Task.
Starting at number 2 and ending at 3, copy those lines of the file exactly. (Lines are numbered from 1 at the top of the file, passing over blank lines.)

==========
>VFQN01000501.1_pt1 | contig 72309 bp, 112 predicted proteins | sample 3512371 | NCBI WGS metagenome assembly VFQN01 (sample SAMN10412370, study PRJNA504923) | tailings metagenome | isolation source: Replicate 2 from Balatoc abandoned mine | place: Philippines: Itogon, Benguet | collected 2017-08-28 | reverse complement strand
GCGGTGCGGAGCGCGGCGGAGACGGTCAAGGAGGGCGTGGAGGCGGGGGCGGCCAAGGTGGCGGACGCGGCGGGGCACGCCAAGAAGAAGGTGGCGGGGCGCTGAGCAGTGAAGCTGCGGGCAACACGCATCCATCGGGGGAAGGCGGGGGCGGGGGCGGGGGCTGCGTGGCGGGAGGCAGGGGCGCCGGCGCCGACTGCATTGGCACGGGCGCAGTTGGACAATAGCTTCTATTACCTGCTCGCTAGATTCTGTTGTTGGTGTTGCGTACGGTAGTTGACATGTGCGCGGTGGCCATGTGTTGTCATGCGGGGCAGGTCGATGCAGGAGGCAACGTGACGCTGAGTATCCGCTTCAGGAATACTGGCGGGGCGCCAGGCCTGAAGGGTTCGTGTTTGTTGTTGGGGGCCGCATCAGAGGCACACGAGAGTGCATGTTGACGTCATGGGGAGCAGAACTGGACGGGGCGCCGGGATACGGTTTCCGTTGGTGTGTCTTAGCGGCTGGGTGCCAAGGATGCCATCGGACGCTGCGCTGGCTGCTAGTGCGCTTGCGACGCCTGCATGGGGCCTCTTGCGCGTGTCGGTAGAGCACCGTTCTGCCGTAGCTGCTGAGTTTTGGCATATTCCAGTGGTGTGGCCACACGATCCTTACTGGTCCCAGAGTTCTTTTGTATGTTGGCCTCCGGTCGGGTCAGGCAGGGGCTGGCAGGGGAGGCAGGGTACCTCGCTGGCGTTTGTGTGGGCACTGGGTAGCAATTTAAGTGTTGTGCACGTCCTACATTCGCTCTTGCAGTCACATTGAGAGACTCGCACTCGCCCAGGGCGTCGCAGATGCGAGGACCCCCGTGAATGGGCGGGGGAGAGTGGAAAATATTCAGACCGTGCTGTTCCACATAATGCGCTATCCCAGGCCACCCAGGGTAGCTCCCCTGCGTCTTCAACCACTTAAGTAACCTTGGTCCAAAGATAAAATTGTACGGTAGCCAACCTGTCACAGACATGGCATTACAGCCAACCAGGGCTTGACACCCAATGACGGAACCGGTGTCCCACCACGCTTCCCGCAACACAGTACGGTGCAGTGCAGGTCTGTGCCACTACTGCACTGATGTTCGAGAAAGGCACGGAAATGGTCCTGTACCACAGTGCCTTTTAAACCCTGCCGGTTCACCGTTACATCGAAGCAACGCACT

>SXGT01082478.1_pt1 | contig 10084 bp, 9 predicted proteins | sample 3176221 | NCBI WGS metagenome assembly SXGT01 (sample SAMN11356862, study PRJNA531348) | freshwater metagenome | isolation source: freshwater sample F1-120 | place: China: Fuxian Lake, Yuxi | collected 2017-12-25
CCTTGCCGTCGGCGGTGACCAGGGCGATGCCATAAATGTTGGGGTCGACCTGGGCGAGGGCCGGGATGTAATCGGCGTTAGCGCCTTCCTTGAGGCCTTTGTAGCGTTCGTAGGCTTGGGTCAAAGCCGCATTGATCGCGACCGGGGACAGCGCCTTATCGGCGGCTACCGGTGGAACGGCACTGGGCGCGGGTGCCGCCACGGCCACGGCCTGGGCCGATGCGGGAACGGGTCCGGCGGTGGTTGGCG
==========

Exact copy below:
GCGGTGCGGAGCGCGGCGGAGACGGTCAAGGAGGGCGTGGAGGCGGGGGCGGCCAAGGTGGCGGACGCGGCGGGGCACGCCAAGAAGAAGGTGGCGGGGCGCTGAGCAGTGAAGCTGCGGGCAACACGCATCCATCGGGGGAAGGCGGGGGCGGGGGCGGGGGCTGCGTGGCGGGAGGCAGGGGCGCCGGCGCCGACTGCATTGGCACGGGCGCAGTTGGACAATAGCTTCTATTACCTGCTCGCTAGATTCTGTTGTTGGTGTTGCGTACGGTAGTTGACATGTGCGCGGTGGCCATGTGTTGTCATGCGGGGCAGGTCGATGCAGGAGGCAACGTGACGCTGAGTATCCGCTTCAGGAATACTGGCGGGGCGCCAGGCCTGAAGGGTTCGTGTTTGTTGTTGGGGGCCGCATCAGAGGCACACGAGAGTGCATGTTGACGTCATGGGGAGCAGAACTGGACGGGGCGCCGGGATACGGTTTCCGTTGGTGTGTCTTAGCGGCTGGGTGCCAAGGATGCCATCGGACGCTGCGCTGGCTGCTAGTGCGCTTGCGACGCCTGCATGGGGCCTCTTGCGCGTGTCGGTAGAGCACCGTTCTGCCGTAGCTGCTGAGTTTTGGCATATTCCAGTGGTGTGGCCACACGATCCTTACTGGTCCCAGAGTTCTTTTGTATGTTGGCCTCCGGTCGGGTCAGGCAGGGGCTGGCAGGGGAGGCAGGGTACCTCGCTGGCGTTTGTGTGGGCACTGGGTAGCAATTTAAGTGTTGTGCACGTCCTACATTCGCTCTTGCAGTCACATTGAGAGACTCGCACTCGCCCAGGGCGTCGCAGATGCGAGGACCCCCGTGAATGGGCGGGGGAGAGTGGAAAATATTCAGACCGTGCTGTTCCACATAATGCGCTATCCCAGGCCACCCAGGGTAGCTCCCCTGCGTCTTCAACCACTTAAGTAACCTTGGTCCAAAGATAAAATTGTACGGTAGCCAACCTGTCACAGACATGGCATTACAGCCAACCAGGGCTTGACACCCAATGACGGAACCGGTGTCCCACCACGCTTCCCGCAACACAGTACGGTGCAGTGCAGGTCTGTGCCACTACTGCACTGATGTTCGAGAAAGGCACGGAAATGGTCCTGTACCACAGTGCCTTTTAAACCCTGCCGGTTCACCGTTACATCGAAGCAACGCACT

>SXGT01082478.1_pt1 | contig 10084 bp, 9 predicted proteins | sample 3176221 | NCBI WGS metagenome assembly SXGT01 (sample SAMN11356862, study PRJNA531348) | freshwater metagenome | isolation source: freshwater sample F1-120 | place: China: Fuxian Lake, Yuxi | collected 2017-12-25